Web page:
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Letter: Middle class tax relief on its way to governor's desk

With a $900 million budget surplus to address, lawmakers knew they would have many important issues to deal with during the 2016 session. During the final days, they decided to send a good portion of that money back to those who created the surpl...

With a $900 million budget surplus to address, lawmakers knew they would have many important issues to deal with during the 2016 session. During the final days, they decided to send a good portion of that money back to those who created the surplus in the first place.
The bill, approved by a 123-10 vote in the Minnesota House, will provide more than $800 million in tax relief over the next three years. I voted in favor of the plan.
We got the job done on tax relief that even the Minneapolis Star Tribune headlines said favors Greater Minnesota. We prioritized the tax relief that’ll put more money into the pockets of hardworking middle-class Minnesotans and it received broad, bipartisan support.
Among those impacted by the tax relief proposal: parents - through the expansion of the working family tax credit and the childcare tax credit; Main Street business owners - with the repeal of the commercial-industrial property tax off their first $100,000 of property value, which is expected to save the average business owner roughly $1,000 a year; farmers - with some property tax relief from school bond levies; college graduates - with student loan tax credit; and veterans - with an income tax exemption for their military pensions.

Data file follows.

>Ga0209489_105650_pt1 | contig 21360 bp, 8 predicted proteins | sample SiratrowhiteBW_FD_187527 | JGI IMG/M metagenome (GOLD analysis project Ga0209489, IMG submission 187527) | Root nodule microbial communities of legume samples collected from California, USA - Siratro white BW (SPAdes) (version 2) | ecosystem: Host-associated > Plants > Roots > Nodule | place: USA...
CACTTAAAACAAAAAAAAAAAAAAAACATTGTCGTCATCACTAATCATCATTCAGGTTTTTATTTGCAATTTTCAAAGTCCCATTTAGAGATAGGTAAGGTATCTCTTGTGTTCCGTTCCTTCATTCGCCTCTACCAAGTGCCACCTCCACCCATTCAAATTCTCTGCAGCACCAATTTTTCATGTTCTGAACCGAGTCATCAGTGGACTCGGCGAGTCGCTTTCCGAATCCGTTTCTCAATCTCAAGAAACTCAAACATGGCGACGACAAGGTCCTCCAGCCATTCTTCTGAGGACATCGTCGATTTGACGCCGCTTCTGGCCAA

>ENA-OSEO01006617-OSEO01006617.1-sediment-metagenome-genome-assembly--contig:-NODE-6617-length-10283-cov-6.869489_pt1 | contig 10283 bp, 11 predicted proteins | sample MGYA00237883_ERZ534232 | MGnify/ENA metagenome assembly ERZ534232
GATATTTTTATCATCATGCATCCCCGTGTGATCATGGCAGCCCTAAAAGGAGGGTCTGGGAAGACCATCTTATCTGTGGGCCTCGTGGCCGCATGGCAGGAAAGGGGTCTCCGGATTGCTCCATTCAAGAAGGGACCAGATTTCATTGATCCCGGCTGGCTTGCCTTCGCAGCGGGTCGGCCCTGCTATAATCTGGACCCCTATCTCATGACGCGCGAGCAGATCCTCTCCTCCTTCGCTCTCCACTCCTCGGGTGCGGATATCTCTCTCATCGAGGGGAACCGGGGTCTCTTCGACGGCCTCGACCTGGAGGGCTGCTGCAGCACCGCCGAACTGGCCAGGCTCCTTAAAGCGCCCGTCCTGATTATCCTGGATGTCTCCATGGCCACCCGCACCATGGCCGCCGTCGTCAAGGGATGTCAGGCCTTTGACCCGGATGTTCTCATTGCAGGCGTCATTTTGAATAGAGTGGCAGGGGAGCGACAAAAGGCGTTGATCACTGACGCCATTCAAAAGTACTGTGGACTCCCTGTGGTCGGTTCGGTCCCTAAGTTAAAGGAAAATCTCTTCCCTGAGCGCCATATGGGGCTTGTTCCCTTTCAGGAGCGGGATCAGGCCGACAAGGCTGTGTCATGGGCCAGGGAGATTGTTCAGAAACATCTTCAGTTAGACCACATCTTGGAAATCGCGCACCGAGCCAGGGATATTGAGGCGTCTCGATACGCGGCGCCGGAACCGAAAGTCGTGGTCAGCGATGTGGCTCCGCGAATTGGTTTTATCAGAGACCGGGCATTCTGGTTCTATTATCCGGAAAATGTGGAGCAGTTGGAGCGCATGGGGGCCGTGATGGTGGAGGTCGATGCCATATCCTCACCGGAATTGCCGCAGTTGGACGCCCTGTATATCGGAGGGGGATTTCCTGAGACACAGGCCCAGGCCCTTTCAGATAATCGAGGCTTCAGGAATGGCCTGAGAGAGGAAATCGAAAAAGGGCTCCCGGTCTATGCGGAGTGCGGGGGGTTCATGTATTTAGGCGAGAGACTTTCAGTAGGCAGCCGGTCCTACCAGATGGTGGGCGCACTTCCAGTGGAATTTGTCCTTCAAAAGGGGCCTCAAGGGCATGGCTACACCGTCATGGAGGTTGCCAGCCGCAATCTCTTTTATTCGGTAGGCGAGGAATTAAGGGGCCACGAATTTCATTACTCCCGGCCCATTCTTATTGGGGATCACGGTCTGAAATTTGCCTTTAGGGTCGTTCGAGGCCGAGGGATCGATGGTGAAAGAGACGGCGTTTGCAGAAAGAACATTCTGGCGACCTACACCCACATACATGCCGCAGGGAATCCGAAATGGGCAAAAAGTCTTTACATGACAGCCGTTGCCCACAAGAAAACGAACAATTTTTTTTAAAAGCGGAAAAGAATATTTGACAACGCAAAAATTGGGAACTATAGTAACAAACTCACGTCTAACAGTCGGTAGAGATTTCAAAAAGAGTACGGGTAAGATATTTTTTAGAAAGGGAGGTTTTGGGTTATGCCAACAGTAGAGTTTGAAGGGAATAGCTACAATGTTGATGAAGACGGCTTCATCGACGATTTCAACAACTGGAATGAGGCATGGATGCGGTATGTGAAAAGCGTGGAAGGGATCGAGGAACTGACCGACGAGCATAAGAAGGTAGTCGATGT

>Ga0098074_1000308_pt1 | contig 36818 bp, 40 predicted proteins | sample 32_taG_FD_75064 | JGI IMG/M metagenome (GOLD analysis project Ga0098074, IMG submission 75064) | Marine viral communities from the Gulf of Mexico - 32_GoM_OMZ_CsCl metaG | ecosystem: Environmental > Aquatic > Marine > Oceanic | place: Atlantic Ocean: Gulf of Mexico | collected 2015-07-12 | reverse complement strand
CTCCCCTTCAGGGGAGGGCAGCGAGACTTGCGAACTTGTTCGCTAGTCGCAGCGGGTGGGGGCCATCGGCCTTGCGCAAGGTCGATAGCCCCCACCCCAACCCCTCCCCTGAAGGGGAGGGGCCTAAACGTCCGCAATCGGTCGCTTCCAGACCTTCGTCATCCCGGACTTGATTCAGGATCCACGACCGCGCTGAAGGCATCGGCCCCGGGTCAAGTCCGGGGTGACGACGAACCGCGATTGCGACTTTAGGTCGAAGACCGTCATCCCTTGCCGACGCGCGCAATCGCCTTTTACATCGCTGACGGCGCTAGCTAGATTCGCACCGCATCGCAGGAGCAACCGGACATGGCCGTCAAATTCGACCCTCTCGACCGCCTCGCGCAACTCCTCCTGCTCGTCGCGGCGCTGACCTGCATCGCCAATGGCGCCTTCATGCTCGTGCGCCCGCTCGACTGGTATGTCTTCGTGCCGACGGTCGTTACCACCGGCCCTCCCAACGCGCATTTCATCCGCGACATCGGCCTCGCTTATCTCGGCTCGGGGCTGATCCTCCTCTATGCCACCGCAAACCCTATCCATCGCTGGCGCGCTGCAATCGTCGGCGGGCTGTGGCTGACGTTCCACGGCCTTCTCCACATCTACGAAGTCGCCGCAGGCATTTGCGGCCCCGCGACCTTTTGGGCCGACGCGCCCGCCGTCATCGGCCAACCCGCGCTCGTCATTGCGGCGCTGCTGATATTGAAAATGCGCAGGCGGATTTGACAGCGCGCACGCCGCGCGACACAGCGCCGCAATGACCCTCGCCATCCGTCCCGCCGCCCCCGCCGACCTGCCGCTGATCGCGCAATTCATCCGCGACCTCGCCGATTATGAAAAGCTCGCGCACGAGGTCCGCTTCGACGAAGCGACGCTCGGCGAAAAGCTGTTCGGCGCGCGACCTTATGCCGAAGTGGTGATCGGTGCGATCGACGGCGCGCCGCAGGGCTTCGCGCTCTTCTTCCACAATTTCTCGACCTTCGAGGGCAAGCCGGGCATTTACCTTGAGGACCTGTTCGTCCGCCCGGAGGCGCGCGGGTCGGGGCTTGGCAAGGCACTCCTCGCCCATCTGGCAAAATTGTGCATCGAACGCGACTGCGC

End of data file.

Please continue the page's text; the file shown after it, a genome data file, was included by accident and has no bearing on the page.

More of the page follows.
The legislation also provides Local Government Aid fixes for Woodstock, Dundee and Jeffers. Because these communities didn’t submit their reports by deadline, they weren’t able to access their LGA funds. This authorizes them to access those funds again.
The House and Senate also agreed to a capital investment/transportation funding proposal that would have dedicated nearly $700 million to our road and bridge needs. The House adjourned after approving the plan, while Senate Democrats chose to break their promise because the plan did not include money for another expensive train in Minneapolis.
There’s a lot of finger pointing going on, but the fact of the matter is that after a compromise agreement was made, a small group of senators used legislative procedures to break the deal because they were unwilling to compromise, Their bait-and-switch trick didn’t work, and time ran out before they could fix honoring the agreement.
Make no mistake, House Republicans not only compromised but lived up to their end of the agreement. Democrats and Republicans up and down the state supported the bill, and if it weren’t for some uncompromising senators, we’d have a new $700 million investment in our roads and bridges.

Related Topics: TRANSPORTATION
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